Pick up any newspaper and you often can read about the frustrations of small businesses being able to hire staff. Across America there’s seems to be a dearth of people wanting, needing, and willing to work.
Here in Key West, we repeatedly hear from business owners how they can’t fill positions needed to keep their small businesses running. Tourists are packing into sunny South Florida, but staffing has become increasingly difficult.
Last week, we, as we often do, were having oysters at our favorite local restaurant. During an especially busy lunch, while patrons continued to pour into the restaurant, the dishwasher discarded his apron and abruptly departed, evidently crying, no más and leaving the competent staff scrambling.
According to one experienced diner owner in Ohio, what Key West is experiencing is not just a localized phenomenon. For small businesses, it has become an epidemic.
Dale’s Diner is closing. Here’s one review from a social media site:
Parking is available but indicative of your wait – if it’s tough to find, I hope you are not too hungry to wait because it really is worth the wait. The service is top-notch and the restaurant is clean.
Kathryn Lopez in NRO explains why Bill and Liz Anderson (owners of Dale’s Diner) are closing their popular diner in Waterville, Ohio:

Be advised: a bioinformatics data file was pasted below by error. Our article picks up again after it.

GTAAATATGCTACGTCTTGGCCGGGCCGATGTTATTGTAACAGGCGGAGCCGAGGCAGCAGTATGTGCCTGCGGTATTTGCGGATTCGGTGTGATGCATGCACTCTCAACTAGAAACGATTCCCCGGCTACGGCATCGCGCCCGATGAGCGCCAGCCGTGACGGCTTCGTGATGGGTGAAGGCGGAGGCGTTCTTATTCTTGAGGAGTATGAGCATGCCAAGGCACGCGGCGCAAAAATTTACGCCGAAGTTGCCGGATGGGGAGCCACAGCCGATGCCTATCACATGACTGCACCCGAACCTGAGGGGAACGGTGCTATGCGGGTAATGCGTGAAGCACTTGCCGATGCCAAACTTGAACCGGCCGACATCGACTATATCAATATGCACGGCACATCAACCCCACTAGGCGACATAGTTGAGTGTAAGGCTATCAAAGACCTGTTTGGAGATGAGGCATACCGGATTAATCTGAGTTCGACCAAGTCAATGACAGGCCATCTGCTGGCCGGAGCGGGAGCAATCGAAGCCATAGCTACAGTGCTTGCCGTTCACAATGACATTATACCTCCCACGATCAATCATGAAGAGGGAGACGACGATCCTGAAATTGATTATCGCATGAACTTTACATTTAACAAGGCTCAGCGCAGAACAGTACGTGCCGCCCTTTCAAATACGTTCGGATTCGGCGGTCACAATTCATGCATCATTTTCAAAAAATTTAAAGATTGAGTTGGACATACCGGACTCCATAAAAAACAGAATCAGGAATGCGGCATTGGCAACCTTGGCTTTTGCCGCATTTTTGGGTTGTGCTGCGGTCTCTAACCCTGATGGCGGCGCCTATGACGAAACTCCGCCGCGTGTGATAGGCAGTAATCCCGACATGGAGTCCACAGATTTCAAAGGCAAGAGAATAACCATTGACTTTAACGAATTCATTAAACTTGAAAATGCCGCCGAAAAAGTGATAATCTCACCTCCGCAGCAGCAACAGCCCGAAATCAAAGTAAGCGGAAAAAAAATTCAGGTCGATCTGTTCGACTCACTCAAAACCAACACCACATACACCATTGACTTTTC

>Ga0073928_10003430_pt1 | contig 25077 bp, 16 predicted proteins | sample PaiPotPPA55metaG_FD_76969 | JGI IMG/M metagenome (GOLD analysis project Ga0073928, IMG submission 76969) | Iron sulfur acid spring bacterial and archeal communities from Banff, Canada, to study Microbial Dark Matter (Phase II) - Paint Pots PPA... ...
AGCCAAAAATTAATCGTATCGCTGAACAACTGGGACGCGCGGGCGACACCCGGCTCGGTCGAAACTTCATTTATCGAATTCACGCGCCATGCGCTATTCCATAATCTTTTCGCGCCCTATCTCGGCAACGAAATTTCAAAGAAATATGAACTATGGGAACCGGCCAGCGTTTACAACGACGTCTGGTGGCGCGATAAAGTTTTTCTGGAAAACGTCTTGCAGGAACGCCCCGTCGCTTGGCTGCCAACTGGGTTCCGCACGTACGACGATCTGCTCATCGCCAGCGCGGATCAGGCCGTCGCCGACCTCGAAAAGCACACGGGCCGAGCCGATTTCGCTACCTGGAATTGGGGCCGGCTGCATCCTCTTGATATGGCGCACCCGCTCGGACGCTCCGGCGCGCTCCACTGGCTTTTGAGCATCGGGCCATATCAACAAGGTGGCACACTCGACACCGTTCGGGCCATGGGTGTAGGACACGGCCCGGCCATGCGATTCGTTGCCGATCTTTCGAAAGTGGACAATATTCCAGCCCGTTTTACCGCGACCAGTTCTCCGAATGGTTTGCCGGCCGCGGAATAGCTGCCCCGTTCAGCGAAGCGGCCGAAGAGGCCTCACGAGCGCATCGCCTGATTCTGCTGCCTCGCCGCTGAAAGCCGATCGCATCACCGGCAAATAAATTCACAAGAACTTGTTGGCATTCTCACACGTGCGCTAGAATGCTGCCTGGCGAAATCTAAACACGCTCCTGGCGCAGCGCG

A line cook at Dale’s Diner starts at $11 per hour, up $2 per hour over what it was before the pandemic, according to Bill Anderson. That’s $440 per week or $1,760 per month—roughly $21,000 per year, not including overtime and bonuses.
But pandemic-driven unemployment often pays more—sometimes far more. In Ohio, according to data from the Ohio Department of Jobs and Family Services, the state provided weekly unemployment benefits that averaged nearly $340. Add to that the unemployment supplements from the federal government—which have ranged between $300 and $600 per week, depending on which COVID relief law funded them—and you have some workers paid between $640 and $940 per week to stay home, between $33,000 and almost $50,000 on an annualized basis.
At the beginning of the pandemic, these enhanced unemployment payments made some sense. A primary objective as the virus spread was to keep workers from going to a job where they could become infected or infect others. So, getting employees to stay home was the point—or one of them.
Now, however, with vaccinations ramping up quickly and more Americans comfortable returning to pre-pandemic activities, these same workers are needed to get the economy moving and to keep businesses open. But with the extension of a policy designed to keep workers home, it’s not surprising that many of them are doing just that.
“What the government is doing doesn’t help,” Bill Anderson laments. “They are hurting this country. They are hurting our economy, and we are just one example.”
From Mr. Anderson in a note to patrons:
To our loyal customers: it has been Liz’s, mine and our entire staff’s great honor and privilege to have served you and gotten to know so many of you as friends over the past decade. It is with an extremely heavy heart that we make this decision but see no other way at this time. When the employment landscape changes, Dale’s Diner will be back.
If you’re willing to fight for Main Street America, click here to sign up for the Richardcyoung.com free weekly email.